Global Exchange Rallies Left

SANTA MONICA, August 13, 2000 -- Bewildered tourists and inconvenienced residents pushed their way through the crowd of two hundred protesters gathered outside the Gap on the Third Street Promenade in Santa Monica yesterday afternoon. The store was the site of a Global Exchange rally cum beach party, patrolled by police hovering above in noisy choppers, serenaded by chants and a raucus live band.

After chanting and watching various speakers and performers such as Chie Abad, a former Saipan sweatshop worker, for nearly an hour, the group marched the entire length of the promenade down to the beach.

A troop of middle-aged women dressed as marsh-dwelling creatures crouched at the base of a tree and inhaled sandwiches as they waited for things to get under way. Volunteers distributed small green leaflets bearing the "Protestor's Pledge," which promises that protestors will refrain from violence, carry no arms, remain free of drugs and alcohol and not destroy property.

Demands for solutions to a range of issues rang clear over the loud speakers. "People don't vote. Money does," one sign declared. No-"WTO" signs bobbed among the crowd, urging onlookers to oppose World Trade Organization brand free-trade. Billionaires for Bush/Gore signs and "Free Tibet Before Free Trade with China" reinforced these messages.

"This is an exercise of democracy," a writer from sixty miles east of Los Angeles who had come to the protests with his wife and two teen-aged daughters commented. His statement echoed the speakers' refrain that this crowd, and not the people on the convention floor, symbolized democracy in action.

"What most annoys me is the harassment up there," he added, pointing to the swarm of helicopters overhead. "It is over the top that two hundred people can't hear each other because of the noise they are making."

Twenty year old Tony Liuzzi, who has spent his summer as an intern with Global Exchange, agreed. "The media have tried to scare people away," he said. "They talk about the new toys that the cops might use. But they have not succeeded in scaring us away."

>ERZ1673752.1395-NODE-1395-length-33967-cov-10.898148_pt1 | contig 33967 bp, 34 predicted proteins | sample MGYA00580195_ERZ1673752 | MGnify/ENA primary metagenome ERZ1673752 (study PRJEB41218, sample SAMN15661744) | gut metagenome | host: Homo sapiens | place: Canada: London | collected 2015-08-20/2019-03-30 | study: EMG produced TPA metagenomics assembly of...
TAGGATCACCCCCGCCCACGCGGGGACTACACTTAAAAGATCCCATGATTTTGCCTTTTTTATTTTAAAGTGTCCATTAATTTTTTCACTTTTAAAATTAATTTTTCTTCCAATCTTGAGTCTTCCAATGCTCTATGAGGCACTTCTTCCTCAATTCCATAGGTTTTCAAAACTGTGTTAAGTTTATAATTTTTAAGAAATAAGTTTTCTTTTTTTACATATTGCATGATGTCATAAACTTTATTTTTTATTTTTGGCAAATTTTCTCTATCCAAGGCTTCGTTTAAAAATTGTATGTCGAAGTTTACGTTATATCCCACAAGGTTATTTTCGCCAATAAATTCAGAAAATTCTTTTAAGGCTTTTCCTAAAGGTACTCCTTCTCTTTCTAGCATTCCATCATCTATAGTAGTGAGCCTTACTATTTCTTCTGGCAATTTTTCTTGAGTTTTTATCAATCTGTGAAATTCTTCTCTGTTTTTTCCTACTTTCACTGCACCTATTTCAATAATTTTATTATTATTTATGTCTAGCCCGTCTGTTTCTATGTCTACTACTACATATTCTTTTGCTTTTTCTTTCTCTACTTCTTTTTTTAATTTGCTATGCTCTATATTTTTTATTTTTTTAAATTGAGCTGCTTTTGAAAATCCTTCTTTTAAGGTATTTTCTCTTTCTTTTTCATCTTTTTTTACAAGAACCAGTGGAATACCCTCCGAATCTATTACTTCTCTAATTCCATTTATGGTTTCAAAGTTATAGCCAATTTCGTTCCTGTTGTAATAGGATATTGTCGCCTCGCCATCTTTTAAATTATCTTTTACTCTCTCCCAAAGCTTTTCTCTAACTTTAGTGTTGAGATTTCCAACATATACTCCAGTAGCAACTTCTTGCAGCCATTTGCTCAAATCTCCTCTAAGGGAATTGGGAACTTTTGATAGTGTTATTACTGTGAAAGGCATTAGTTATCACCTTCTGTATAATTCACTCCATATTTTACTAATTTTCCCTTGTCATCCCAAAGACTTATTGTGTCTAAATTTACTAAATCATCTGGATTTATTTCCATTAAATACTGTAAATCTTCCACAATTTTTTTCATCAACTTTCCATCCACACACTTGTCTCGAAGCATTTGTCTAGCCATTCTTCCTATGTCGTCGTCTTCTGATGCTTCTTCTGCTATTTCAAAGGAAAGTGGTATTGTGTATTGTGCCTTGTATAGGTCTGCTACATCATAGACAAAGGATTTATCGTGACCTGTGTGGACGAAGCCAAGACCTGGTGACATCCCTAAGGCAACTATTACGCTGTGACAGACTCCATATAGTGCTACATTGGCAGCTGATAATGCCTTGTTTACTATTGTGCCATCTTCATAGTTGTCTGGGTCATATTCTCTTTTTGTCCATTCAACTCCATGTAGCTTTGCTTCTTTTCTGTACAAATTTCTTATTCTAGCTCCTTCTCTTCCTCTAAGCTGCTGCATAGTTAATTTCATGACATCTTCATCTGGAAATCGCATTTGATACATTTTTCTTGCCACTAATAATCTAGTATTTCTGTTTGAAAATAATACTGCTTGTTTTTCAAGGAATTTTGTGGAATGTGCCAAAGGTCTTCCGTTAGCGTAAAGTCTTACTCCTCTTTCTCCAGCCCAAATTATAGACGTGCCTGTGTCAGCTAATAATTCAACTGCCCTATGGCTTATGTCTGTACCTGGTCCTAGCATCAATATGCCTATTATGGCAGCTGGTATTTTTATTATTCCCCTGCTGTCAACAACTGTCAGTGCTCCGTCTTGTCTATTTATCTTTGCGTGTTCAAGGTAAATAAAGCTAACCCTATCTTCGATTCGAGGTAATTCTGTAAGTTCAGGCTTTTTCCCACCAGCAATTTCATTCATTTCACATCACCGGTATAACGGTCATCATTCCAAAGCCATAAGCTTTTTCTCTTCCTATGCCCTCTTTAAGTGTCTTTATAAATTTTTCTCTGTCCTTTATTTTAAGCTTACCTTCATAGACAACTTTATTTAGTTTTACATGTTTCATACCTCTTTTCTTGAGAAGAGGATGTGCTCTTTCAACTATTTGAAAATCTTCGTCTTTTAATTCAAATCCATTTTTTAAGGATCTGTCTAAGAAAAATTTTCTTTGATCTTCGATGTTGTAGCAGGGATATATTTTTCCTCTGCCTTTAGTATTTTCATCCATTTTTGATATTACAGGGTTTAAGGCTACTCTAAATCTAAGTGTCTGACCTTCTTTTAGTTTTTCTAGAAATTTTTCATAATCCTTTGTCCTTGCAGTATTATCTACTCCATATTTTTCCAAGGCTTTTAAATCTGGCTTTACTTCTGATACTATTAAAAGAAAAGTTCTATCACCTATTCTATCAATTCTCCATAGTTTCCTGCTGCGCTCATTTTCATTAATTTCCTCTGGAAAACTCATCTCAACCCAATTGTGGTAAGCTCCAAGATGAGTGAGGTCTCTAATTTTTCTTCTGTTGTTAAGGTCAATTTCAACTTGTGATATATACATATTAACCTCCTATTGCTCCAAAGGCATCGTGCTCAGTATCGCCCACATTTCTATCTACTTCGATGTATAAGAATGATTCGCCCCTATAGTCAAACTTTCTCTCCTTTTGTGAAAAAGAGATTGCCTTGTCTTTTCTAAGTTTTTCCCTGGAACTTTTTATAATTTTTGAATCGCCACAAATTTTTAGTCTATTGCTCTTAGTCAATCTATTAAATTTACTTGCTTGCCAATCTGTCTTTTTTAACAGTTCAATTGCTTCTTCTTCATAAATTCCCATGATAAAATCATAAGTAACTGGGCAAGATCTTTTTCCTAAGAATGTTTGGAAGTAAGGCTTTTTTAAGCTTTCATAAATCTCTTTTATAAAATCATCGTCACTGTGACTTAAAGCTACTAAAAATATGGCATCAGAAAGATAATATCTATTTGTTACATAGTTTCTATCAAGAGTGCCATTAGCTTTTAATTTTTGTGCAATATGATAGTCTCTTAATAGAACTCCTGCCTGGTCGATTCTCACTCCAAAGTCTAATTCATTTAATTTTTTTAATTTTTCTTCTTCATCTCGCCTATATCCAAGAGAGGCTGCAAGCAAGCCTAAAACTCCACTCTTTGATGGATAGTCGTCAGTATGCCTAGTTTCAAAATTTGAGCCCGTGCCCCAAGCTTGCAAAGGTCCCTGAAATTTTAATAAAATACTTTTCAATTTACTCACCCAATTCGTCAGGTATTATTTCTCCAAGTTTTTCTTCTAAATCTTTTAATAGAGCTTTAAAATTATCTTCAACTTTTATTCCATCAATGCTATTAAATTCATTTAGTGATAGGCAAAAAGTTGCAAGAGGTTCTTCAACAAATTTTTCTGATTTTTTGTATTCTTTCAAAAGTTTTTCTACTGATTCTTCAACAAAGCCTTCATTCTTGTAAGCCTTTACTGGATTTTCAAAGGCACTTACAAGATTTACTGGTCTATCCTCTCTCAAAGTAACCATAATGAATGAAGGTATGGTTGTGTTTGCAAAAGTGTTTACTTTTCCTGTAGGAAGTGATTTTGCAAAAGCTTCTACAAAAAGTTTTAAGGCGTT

Upbeat and carefully monitored by a dedicated group of orange-arm-banded coordinators keeping them on the sidewalks and out of intersections, the protesters made it to the beach at Pier Five without incident.

The crowd swelled from two to five hundred by the time everyone had arrived at the beach in western Los Angeles from the center of the city where the Democratic National Convention, the Shadow Convention and the Free Mumia rally were being held earlier. A group from the Loews Hotel protest, just blocks away, joined the group once that rally had dispersed. "There is a whole lot of good energy in this group," one woman commented as the parade sailed past.

By early evening, the group had descended onto the beach and gathered around a small stage set in the sand to showcase dance acts, singers, spoken word artists. Just above them, on the Santa Monica Pier, corporate sponsors were hosting what Global Exchange's website billed as a "schmooze-fest." From time to time, suited cigar-smoking politicians and corporate lobbyists could be seen watching the protesters' performances.

The most faithful audience for the protest, however, was the LAPD, who were on hand to assist the Santa Monica police lest the crowd turn mad. The police stood at the edge of the pier and listened without batting an eye as protestors chanted "Whose pier? Our pier."

Mitra Ebadolahi, a young volunteer working for Green Party Senate candidate and founder of Global Exchange, Medea Benjamin, summed the event up by saying, "This is going to revolutionize politics. It will revolutionize the city for sure. The sentiment will stick around, and it couldn't have happened without this event."

Residents of Los Angeles like Ebadolahi, frustrated by a city in which all freeways have led to political apathy, say that it is now "payback time." Not only will the momentum generated by the protest continue, Ebadolahi explained, but "politicians are going to realize that they need to change. They are starting to realize what people know (that they are not getting what they deserve), and it is scaring them."


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